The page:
The best of EcoWatch, right in your inbox. Sign up for our email newsletter!
'Commonsense' Bill Would Make Animal Cruelty a Federal Crime
In Dec. 2010, President Obama signed a law that made it a federal crime to create and distribute animal torture videos. That law, however, did not ban the underlying act of animal torture itself.
That's why Rep. Ted Deutch (D-Fla.) and Rep. Vern Buchanan (R-Fla.) re-introduced the Preventing Animal Cruelty and Torture Act, or (PACT) Act that prohibits "intentional acts of crushing, burning, drowning, suffocating, impaling or otherwise subjecting animals to serious bodily harm," according to a press release, and makes it easier to prosecute those involved in the horrific acts.
Those who are convicted face federal felony charges, fines and up to seven years of jail.
While all 50 states have their own laws against animal cruelty, and an existing federal law prohibits animal fighting, the PACT Act will allow prosecutors to go after criminals who torture animals across state lines and on federal property, CNN noted.
According to the bill's text, it criminalizes those who "intentionally engage in animal crushing if the animals or animal crushing is in, substantially affects, or uses a means or facility of, interstate or foreign commerce."
"The torture of innocent animals is abhorrent and should be punished to the fullest extent of the law," Rep. Buchanan said in the press release. "Protecting animals from cruelty is a top priority for me and I look forward to working with Congressman Deutch on this important issue."
Rep. Deutch called the legislation a "commonsense" effort to "bring some compassion to our animal laws."
"For many Americans, animal welfare is an important policy issue, and the idea of animal abuse is abhorrent," he continued. "By building on state and local laws, Congress should act to guarantee a level of protection for animals across the country by criminalizing these inhumane acts. We've acted in the past to stop the horrific trend of animal abuse videos; now it's time to make the underlying acts of cruelty a crime as well."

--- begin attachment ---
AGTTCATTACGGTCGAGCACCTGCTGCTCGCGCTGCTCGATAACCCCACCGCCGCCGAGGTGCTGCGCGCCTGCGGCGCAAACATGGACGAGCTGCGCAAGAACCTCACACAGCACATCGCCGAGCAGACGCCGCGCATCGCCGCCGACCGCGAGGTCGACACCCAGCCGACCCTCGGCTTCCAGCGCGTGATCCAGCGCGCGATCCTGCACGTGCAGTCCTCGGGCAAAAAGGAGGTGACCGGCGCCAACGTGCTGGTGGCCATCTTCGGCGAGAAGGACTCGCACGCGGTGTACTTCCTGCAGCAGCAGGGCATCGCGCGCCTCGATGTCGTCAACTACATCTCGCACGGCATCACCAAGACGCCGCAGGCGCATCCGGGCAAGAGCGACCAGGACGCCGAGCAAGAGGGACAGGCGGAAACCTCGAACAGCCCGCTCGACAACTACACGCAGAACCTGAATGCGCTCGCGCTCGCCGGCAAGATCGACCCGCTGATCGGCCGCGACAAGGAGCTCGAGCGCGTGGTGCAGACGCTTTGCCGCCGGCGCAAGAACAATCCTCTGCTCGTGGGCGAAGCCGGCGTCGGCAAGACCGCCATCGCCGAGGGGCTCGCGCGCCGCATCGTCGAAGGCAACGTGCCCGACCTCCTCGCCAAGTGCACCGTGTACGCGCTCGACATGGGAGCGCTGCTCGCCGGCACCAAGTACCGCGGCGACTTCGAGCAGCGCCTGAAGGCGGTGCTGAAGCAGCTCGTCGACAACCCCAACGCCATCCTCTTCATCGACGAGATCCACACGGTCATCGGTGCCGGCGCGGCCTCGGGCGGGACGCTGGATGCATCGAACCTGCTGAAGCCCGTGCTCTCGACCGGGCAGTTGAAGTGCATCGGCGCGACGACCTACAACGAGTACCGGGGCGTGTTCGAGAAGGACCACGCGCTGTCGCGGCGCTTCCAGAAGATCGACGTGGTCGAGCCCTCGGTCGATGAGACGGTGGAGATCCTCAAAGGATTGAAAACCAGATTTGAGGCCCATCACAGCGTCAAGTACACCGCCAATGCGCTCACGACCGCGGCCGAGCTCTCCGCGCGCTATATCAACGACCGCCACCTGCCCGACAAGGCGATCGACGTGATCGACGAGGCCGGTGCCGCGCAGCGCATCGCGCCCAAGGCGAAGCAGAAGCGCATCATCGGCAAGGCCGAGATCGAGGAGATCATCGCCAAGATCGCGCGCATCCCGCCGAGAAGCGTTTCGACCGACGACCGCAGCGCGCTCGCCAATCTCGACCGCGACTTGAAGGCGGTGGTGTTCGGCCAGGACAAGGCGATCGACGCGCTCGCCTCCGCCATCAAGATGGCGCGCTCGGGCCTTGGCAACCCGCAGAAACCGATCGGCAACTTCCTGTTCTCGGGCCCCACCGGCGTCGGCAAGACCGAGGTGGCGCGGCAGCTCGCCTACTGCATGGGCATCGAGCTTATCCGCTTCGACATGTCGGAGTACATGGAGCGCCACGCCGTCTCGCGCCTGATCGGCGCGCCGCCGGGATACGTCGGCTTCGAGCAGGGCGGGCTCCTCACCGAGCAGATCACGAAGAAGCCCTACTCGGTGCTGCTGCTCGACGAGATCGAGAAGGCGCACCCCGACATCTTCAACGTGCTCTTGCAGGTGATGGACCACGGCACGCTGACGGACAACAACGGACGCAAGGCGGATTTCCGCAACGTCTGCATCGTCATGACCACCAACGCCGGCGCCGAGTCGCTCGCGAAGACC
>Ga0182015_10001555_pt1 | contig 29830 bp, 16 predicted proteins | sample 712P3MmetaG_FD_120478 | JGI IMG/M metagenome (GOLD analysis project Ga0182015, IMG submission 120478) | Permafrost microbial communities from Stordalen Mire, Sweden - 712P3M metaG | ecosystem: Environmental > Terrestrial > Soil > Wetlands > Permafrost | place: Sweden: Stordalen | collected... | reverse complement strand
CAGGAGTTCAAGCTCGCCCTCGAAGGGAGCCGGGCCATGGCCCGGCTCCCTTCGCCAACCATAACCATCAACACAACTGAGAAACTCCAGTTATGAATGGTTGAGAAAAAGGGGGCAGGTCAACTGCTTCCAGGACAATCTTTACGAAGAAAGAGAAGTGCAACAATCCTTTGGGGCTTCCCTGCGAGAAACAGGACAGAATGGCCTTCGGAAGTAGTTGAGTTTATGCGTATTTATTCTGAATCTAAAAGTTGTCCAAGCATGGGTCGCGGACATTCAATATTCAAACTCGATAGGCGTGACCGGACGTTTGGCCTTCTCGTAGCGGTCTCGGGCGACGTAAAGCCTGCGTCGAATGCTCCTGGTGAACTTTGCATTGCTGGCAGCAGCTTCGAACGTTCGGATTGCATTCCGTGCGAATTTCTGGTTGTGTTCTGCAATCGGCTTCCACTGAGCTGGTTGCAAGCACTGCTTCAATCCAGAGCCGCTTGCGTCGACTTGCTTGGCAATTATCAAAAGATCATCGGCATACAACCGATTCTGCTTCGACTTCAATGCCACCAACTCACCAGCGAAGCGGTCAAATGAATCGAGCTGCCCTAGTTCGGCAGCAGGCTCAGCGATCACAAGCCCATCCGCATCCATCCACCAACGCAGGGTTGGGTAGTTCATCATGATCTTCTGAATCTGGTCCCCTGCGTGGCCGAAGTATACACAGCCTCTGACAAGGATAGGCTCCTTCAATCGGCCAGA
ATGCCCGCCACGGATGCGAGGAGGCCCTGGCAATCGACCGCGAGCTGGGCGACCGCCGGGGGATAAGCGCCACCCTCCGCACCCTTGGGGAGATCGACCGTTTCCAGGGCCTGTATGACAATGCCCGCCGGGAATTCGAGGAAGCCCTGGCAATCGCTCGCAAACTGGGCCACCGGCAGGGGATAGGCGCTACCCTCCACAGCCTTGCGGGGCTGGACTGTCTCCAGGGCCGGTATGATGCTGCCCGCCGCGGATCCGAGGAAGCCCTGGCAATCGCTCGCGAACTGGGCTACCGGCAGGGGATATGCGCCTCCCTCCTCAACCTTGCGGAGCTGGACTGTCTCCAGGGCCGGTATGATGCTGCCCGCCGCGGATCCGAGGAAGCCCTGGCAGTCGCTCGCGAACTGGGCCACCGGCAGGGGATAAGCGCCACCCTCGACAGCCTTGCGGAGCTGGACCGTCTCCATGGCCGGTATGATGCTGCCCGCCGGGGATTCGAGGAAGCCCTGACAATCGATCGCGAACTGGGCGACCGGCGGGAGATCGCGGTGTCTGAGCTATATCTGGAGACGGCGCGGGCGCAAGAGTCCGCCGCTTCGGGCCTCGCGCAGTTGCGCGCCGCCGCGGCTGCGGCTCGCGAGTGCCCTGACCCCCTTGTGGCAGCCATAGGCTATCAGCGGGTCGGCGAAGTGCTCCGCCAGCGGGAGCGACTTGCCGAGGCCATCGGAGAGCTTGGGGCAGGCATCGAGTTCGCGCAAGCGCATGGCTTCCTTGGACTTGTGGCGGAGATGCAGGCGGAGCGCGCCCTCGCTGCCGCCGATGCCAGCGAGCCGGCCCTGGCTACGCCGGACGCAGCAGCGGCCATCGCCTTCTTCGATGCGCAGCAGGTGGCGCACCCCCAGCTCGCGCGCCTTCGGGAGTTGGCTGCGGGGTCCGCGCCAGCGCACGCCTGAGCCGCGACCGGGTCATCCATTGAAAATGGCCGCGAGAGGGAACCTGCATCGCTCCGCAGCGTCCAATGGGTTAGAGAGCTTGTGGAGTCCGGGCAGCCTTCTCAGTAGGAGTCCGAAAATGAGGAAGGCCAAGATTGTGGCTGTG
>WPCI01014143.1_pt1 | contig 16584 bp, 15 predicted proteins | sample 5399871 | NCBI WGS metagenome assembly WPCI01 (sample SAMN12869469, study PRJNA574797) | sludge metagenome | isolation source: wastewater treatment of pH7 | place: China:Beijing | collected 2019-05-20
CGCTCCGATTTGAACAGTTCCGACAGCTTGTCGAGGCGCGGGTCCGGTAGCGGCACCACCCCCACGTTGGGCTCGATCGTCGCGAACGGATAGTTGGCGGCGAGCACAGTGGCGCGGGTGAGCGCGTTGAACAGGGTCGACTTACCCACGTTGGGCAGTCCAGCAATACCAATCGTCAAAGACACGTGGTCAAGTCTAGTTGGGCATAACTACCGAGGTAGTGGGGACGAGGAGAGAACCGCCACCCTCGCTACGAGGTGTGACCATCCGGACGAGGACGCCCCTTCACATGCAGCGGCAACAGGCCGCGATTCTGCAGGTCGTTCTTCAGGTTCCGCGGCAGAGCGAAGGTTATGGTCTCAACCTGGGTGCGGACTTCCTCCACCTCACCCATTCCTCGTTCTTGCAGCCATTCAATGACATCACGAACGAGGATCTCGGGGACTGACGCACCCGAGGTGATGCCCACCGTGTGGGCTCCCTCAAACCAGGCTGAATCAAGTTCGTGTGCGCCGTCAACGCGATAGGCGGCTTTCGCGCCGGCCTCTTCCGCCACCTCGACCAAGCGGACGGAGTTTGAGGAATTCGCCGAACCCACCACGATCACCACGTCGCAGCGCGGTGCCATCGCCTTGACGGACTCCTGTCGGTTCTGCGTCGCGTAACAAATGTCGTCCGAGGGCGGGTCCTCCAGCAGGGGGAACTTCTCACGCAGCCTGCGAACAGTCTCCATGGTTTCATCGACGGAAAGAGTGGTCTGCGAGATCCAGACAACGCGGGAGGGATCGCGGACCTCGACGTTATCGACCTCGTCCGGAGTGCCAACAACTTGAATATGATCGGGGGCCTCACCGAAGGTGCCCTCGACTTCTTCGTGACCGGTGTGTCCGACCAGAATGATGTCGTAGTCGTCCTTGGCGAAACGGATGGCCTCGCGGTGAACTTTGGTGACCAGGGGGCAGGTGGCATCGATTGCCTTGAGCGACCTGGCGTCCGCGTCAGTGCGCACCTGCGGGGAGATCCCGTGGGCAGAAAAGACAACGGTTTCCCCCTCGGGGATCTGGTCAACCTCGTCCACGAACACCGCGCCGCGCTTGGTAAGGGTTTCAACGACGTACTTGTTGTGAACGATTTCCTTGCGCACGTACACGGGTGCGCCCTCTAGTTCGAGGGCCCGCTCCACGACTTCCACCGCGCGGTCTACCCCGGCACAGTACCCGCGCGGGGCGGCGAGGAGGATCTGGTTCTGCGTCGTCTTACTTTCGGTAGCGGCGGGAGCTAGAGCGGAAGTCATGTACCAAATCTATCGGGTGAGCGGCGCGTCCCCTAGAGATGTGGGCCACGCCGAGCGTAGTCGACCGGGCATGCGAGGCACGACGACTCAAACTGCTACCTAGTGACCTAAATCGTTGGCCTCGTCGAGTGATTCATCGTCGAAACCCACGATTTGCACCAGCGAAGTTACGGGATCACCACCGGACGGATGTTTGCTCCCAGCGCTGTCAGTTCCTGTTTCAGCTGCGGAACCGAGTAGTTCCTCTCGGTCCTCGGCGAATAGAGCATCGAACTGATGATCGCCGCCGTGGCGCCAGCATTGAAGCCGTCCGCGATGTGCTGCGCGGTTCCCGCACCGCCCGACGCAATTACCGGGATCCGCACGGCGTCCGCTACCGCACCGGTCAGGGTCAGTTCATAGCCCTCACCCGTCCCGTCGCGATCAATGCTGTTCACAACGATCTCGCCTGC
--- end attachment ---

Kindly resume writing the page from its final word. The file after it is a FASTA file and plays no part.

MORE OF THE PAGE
The legislation includes exceptions "for normal veterinary care, hunting and conduct necessary to protect life or property from a serious threat caused by an animal," the press release said.
The bill has been endorsed by the National Sheriffs Association, the Fraternal Order of Police and national animal welfare groups including the Humane Society of the United States.
"All 50 states now have felony penalties for malicious cruelty, and there are federal statutes on animal fighting and crush videos," the Humane Society wrote in a petition to draw support for the bill. "But there is no federal law prohibiting the underlying act of malicious cruelty when it occurs on federal property or in interstate commerce, and we need to close this gap."
EcoWatch Daily Newsletter
Did you know that more than a third of food is wasted or thrown away every year? And that only 25 percent of it would be enough to feed the 795 million undernourished people in the world? That's why today is Stop Food Waste Day, a chance to reflect on what you can do to waste less of the food you buy.
When Paris's Notre Dame caught fire on April 15, the flames threatened more than eight centuries of culture and history. The fire evoked shock, horror and grief worldwide. While the cathedral burned, French President Emmanuel Macron expressed determination to rebuild what the French regard as a sacred site.
By Andrea Germanos
Lawyer and visionary thinker Polly Higgins, who campaigned for ecocide to be internationally recognized as a crime on par with genocide and war crimes, died Sunday at the age of 50.
She had been diagnosed with an aggressive cancer last month and given just weeks to live.